Bulgaria’s Kristalina Georgieva, chief executive of the World Bank, narrowly beat the Netherlands’ Jeroen Dijsselbloem – a former head of the Eurogroup – to be the nominee of European Union finance ministers to be the next head of the International Monetary Fund, reports on August 2 said.
Dijsselbloem conceded to Georgieva, saying in a message on Twitter: “I wish her the utmost success”.
Georgieva, at 65 on the cusp of qualification for the IMF post, also received congratulations from incumbent European Commission President Jean-Claude Juncker: “You have all the qualities needed to make an effective contribution to the IMF’s mission” and from her country’s Foreign Minister Ekaterina Zaharieva: “Warmest congratulations to @KGeorgieva on her way to the #IMF leadership post. Best of luck!”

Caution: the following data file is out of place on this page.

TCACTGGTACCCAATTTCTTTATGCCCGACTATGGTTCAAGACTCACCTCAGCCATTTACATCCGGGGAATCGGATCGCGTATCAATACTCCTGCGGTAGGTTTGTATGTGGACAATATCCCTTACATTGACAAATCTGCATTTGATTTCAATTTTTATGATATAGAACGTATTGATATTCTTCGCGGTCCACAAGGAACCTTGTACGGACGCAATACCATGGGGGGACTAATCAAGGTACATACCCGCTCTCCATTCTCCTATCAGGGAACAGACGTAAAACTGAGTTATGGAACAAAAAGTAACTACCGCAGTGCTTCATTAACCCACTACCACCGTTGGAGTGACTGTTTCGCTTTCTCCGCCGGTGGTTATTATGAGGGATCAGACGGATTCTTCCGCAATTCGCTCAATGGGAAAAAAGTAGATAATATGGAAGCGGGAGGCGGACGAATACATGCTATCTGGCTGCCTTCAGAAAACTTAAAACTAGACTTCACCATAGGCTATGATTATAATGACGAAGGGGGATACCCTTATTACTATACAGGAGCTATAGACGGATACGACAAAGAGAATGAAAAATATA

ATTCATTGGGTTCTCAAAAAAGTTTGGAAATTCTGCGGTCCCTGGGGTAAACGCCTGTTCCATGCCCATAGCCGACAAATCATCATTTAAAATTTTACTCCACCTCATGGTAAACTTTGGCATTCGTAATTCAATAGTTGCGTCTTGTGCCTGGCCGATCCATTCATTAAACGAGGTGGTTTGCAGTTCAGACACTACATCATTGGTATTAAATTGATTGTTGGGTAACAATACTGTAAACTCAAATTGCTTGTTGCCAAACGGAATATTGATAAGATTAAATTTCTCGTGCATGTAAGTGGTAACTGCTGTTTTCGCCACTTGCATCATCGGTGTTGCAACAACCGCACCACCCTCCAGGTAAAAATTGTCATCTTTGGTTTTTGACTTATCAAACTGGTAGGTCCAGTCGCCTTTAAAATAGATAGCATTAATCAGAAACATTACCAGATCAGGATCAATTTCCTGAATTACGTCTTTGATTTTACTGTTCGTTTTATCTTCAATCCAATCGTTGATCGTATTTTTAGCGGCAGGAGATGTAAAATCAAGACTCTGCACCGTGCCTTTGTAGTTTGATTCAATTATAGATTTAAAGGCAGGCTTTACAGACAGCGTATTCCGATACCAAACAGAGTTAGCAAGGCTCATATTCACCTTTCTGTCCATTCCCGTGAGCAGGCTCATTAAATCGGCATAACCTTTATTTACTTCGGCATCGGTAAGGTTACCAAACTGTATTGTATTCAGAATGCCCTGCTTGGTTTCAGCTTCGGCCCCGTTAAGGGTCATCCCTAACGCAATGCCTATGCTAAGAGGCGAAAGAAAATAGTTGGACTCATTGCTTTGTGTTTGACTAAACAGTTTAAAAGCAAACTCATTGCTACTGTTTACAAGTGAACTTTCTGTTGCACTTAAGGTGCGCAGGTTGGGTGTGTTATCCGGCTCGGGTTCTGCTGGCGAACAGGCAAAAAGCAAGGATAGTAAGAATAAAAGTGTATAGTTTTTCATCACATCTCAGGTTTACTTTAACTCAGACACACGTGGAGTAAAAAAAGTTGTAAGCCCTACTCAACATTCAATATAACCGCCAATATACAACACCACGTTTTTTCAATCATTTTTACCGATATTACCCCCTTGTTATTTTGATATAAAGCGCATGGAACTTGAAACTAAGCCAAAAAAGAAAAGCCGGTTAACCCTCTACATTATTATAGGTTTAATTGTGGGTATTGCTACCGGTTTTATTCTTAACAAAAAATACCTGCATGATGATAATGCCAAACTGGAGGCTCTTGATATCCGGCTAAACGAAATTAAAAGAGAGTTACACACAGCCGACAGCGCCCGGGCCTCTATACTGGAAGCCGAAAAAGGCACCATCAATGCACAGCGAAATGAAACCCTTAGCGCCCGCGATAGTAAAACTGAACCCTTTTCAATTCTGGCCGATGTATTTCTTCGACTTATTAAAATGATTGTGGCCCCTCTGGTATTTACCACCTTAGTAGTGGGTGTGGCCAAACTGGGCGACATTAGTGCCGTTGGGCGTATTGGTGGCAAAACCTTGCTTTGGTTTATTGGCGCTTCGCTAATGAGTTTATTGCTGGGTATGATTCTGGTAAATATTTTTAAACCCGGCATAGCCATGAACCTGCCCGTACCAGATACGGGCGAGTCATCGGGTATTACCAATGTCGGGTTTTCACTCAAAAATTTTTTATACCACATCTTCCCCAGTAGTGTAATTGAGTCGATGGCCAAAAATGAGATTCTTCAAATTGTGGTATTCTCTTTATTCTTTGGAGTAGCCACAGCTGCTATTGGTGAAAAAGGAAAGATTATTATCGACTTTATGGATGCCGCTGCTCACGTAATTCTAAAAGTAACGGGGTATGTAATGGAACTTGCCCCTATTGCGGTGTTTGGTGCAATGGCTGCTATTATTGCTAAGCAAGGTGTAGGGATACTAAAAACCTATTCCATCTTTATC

Convention prescribes that of the Bretton Woods institutions, the IMF is headed by a European while the World Bank is headed by someone chosen by the US.
The nomination of Georgieva has been no easy matter, according to reports, reflecting – in the final round after other candidates dropped out – a north/south split, with northern EU countries backing Dijsselbloem and countries in the south and east of the bloc that are part of the euro zone supporting Bulgaria’s Georgieva.
Georgieva, a former European Commissioner, representing Bulgaria – rising from the humanitarian aid portfolio to a powerful vice-presidency in charge of budget and human resources – has been chief executive of the World Bank since 2017 and served in 2019, for a time, as its acting head.
She is reported to have backing from the US for a change to rules on the IMF managing director portfolio that currently bar it from being held by anyone 65 or older.
Georgieva recently was in the headlines as a putative President of the European Council, which fell away amid the machinations of EU member states. It remains to be seen whether the proposal for her to succeed Christine Lagarde, who is to move to head the European Central Bank, will be confirmed.